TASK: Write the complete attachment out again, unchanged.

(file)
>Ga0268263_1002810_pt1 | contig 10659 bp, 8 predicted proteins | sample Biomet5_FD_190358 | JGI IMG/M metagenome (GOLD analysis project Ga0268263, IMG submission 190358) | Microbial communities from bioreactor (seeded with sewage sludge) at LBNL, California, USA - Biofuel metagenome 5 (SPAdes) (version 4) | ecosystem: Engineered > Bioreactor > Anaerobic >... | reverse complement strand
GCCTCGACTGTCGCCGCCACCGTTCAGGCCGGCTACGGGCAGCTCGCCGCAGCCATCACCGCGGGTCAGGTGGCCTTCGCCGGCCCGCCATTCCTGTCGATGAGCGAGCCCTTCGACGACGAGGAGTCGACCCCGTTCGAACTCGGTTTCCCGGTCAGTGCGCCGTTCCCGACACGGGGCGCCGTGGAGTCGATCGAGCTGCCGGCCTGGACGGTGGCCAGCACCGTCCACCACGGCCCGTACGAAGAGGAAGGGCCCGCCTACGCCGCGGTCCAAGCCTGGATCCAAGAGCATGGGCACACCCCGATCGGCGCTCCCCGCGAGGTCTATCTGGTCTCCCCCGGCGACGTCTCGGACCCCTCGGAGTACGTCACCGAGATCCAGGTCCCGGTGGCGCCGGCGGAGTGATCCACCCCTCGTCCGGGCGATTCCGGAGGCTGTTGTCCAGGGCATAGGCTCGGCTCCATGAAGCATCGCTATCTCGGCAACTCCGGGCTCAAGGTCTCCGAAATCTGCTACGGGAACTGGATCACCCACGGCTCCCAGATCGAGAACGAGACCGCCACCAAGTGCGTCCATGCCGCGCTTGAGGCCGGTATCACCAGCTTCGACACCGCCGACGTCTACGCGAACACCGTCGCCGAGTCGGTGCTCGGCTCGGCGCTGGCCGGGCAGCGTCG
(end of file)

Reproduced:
>Ga0268263_1002810_pt1 | contig 10659 bp, 8 predicted proteins | sample Biomet5_FD_190358 | JGI IMG/M metagenome (GOLD analysis project Ga0268263, IMG submission 190358) | Microbial communities from bioreactor (seeded with sewage sludge) at LBNL, California, USA - Biofuel metagenome 5 (SPAdes) (version 4) | ecosystem: Engineered > Bioreactor > Anaerobic >... | reverse complement strand
GCCTCGACTGTCGCCGCCACCGTTCAGGCCGGCTACGGGCAGCTCGCCGCAGCCATCACCGCGGGTCAGGTGGCCTTCGCCGGCCCGCCATTCCTGTCGATGAGCGAGCCCTTCGACGACGAGGAGTCGACCCCGTTCGAACTCGGTTTCCCGGTCAGTGCGCCGTTCCCGACACGGGGCGCCGTGGAGTCGATCGAGCTGCCGGCCTGGACGGTGGCCAGCACCGTCCACCACGGCCCGTACGAAGAGGAAGGGCCCGCCTACGCCGCGGTCCAAGCCTGGATCCAAGAGCATGGGCACACCCCGATCGGCGCTCCCCGCGAGGTCTATCTGGTCTCCCCCGGCGACGTCTCGGACCCCTCGGAGTACGTCACCGAGATCCAGGTCCCGGTGGCGCCGGCGGAGTGATCCACCCCTCGTCCGGGCGATTCCGGAGGCTGTTGTCCAGGGCATAGGCTCGGCTCCATGAAGCATCGCTATCTCGGCAACTCCGGGCTCAAGGTCTCCGAAATCTGCTACGGGAACTGGATCACCCACGGCTCCCAGATCGAGAACGAGACCGCCACCAAGTGCGTCCATGCCGCGCTTGAGGCCGGTATCACCAGCTTCGACACCGCCGACGTCTACGCGAACACCGTCGCCGAGTCGGTGCTCGGCTCGGCGCTGGCCGGGCAGCGTCG